for (int k=0; k < num; k++) dest[k]=contents[k];

}

Example:

#include <iostream>
#include <cstring>
using namespace std;
class String{
	int size;
	char *contents;
 public:
	String(); //default constructor
	String(const char *); // parameterized constructor
	void operator()(char *, int) const;
	~String(); // Destructor
};
// Default Constructor
// Creates an empty string (only NULL character)
String::String()           		   
{
	cout<< "Default constructor has been invoked" << endl;
	size = 0; contents = new char[1];
	strcpy(contents, "");
}
// Parameterized Constructor
String::String(const char *data)
{
	 cout<< "Constructor has been invoked" << endl;
	 size = strlen(data);
	 contents = new char[size + 1];		
	 // allocate memory for the string, +1 is for NULL
	 strcpy(contents, data);
 }
void String::operator()(char * dest, int num) const 
{
 if (num>size) num=size;	
 for (int k=0; k< num; k++)
	  dest[k]=contents[k];
}
String::~String(){
cout<< "Destructor has been invoked" << endl;
delete[] contents;
}
int main()
{
	String s1("Example Program");
	char *c=new char[8]; // Destination memory
	s1(c,7);  // Function call operator is invoked
	c[7]='\0'; // End of String (null)
	cout << c << endl;
	delete[] c;
	return 0;
}

Overloading Unary Operators.

  • Unary operators operate on a single operand.
  • Examples are the increment (++) and decrement (–) operators; the unary minus, as in -5; and the logical not (!) operator.
  • Unary operators take no arguments, they operate on the object for which they were called.
  • Normally, this operator appears on the left side of the object, as in !obj, -obj, and ++obj.
  • Example ComplexNumber: We define ++ operator for class ComplexNumber to increment the real part of the complex number by 0.1
void ComplexNumber::operator++()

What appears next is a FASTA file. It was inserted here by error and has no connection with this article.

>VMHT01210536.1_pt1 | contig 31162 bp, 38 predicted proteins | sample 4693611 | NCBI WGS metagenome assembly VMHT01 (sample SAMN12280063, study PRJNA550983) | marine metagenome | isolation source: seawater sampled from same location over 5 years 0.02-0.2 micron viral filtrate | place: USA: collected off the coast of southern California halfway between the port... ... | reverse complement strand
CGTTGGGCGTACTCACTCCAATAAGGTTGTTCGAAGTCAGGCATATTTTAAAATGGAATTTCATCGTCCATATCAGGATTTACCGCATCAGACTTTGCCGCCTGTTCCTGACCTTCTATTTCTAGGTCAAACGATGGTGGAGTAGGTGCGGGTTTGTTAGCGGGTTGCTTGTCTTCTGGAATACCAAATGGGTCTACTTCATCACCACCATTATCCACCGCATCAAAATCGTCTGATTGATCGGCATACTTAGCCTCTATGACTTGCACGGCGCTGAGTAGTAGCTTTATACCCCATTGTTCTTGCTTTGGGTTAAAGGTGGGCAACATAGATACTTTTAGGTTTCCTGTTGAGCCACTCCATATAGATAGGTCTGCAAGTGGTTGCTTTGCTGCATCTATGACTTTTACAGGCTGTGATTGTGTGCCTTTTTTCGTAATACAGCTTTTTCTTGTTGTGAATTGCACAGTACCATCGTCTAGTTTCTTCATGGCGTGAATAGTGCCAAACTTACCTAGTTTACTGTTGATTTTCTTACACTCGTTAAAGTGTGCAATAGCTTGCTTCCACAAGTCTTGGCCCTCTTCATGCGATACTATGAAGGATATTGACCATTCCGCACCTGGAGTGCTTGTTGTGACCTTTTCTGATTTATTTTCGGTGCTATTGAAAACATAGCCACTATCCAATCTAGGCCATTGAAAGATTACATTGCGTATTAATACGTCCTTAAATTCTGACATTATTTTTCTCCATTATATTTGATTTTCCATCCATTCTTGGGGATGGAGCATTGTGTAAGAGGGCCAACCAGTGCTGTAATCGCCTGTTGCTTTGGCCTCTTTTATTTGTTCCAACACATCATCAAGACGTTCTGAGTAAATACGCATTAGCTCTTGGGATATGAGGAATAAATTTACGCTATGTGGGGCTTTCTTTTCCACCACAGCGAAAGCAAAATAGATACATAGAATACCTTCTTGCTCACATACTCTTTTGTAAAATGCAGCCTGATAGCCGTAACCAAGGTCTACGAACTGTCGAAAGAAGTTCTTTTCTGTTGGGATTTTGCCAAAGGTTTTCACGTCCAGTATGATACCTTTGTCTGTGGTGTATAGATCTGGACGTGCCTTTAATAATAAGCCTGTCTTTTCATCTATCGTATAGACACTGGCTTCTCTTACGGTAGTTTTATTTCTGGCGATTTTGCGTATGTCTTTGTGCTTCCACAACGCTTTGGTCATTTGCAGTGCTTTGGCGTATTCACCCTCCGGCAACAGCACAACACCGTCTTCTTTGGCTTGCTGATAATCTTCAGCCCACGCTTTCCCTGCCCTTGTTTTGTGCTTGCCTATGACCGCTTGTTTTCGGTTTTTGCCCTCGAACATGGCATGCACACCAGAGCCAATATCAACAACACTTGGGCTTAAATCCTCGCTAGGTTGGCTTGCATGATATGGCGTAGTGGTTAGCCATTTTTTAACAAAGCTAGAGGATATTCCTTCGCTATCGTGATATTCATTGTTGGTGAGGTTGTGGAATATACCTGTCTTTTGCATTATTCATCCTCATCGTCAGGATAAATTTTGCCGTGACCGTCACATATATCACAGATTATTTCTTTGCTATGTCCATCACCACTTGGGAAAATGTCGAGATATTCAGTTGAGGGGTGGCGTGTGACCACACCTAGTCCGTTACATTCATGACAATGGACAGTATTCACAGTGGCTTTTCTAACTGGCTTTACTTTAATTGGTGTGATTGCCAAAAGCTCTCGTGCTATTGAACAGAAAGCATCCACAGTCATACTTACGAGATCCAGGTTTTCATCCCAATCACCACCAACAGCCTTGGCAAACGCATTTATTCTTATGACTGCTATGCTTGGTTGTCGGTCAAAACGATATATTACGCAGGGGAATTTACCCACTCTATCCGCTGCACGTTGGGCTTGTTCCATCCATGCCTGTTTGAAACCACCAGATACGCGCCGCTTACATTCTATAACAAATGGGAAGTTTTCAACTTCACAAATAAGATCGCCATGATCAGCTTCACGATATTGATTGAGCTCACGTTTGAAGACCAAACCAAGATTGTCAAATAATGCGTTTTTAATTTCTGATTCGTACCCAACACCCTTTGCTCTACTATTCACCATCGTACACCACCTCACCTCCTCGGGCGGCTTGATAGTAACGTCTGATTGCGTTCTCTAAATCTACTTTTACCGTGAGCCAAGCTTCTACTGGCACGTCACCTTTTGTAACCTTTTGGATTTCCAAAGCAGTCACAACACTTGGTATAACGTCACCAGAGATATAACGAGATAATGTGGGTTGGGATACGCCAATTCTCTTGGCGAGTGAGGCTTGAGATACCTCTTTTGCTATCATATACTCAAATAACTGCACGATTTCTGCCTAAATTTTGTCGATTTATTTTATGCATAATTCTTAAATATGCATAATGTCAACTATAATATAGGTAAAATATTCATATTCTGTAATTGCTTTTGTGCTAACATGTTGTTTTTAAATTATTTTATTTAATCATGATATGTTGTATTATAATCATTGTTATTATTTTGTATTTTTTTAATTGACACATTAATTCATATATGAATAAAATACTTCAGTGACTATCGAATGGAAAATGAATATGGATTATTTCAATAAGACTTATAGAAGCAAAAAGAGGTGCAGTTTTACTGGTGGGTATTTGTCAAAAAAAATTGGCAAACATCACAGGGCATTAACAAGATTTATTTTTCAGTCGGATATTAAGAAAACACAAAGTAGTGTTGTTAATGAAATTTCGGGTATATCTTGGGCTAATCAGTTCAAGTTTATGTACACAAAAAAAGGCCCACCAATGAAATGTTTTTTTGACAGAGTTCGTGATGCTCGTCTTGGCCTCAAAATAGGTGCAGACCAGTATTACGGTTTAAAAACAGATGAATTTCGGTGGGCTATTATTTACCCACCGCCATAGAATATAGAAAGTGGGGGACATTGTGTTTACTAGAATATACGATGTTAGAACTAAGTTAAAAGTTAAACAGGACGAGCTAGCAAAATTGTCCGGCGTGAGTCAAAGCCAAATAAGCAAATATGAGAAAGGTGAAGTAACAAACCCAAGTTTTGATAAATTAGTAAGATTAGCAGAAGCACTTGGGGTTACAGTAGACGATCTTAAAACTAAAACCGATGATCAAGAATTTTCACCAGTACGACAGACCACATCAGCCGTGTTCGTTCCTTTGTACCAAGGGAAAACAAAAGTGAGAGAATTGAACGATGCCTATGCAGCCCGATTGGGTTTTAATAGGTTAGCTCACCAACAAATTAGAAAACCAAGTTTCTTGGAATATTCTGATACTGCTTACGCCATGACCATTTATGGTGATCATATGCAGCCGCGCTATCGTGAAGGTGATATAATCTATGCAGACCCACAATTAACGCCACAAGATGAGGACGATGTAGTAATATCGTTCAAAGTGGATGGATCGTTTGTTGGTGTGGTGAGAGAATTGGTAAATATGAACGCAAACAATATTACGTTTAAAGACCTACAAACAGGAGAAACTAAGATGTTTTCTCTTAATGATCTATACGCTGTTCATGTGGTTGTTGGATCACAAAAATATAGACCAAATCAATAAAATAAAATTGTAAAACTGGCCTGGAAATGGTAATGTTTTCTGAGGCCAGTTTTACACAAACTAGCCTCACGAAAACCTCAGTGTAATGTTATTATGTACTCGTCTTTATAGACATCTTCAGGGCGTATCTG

{
	real=real+0.1;
}

int main()
{
	ComplexNumber z(1.2, 0.5);
	++z; // operator++ function is called
	z.print();
	return 0;
}

 

  • To be able to assign the incremented value to a new object, the operator function must return a reference to the object.

const ComplexNumber& ComplexNumber::operator++() {

real=real+0.1;

return *this;

}

int main() {

ComplexNumber z1(1.2, 0.5), z2;

z2 = ++z1;

// ++ operator is called, incremented value is assigned to z2

z2.print();

return 0;

}

  • Recall that ++ and — operators come in a “pre” and “post” form.
  • If these operators are used with an assignment statement than different forms has different meanings.
  • z2= ++ z1; // preincrement
  • z2 = z1++; // postincrement
  • The declaration, operator ++ ( ) with no parameters overloads the preincrement operator.
  • The declaration, operator ++ (int) with a single int parameter overloads the postincrement operator.
  • Here, the int parameter serves to distinguish the postincrement form from the preincrement form.
  • This parameter is not used.

 

ComplexNumber ComplexNumber::operator++(int)    

// postincrement operator

{

ComplexNumber temp;

temp = *this; // old value (original objects)

real = real + 0.1; // increment the real part

return temp; // return old value

}

 

Example:

#include<iostream>
using namespace std;
class ComplexNumber {
	double real, imaginary;
 public:
	ComplexNumber(double r=0, double i=0): real(r), imaginary(i)
		{ };						
    const ComplexNumber& operator++(); //pre ++
	ComplexNumber operator++(int);	// post ++
	void print() const;			
};
// preincrement ++
const ComplexNumber& ComplexNumber:: operator++()  
{
	real=real+0.1;
	return *this;
}

void ComplexNumber::print() const
{
	cout << real << " , " << imaginary << endl;
}

 

// postincrement ++

ComplexNumber  ComplexNumber::operator++(int) 

{

ComplexNumber temp;

temp=*this;     // saves old value

real=real+0.1;

return temp;   // return old value

}

int main(){
	ComplexNumber z1(1.2,0.5),z2;
	z2= ++z1;	// operator++() is called
	cout << "After preincrement operation:" << endl;
	cout <<"z1 =";
	z1.print();
	cout <<"z2 =";
	z2.print();
	z2= z1++;	// operator++(int) is called
	cout << "After postincrement operation:" << endl;
	cout <<"z1 =";
	z1.print();
	cout <<"z2 =";
	z2.print();
	return 0;
}

output:

After preincrement operation:

z1 =1.3 , 0.5

z2 =1.3 , 0.5

After postincrement operation:

z1 =1.4 , 0.5

z2 =1.3 , 0.5

Press any key to continue

 

 

End of lecture.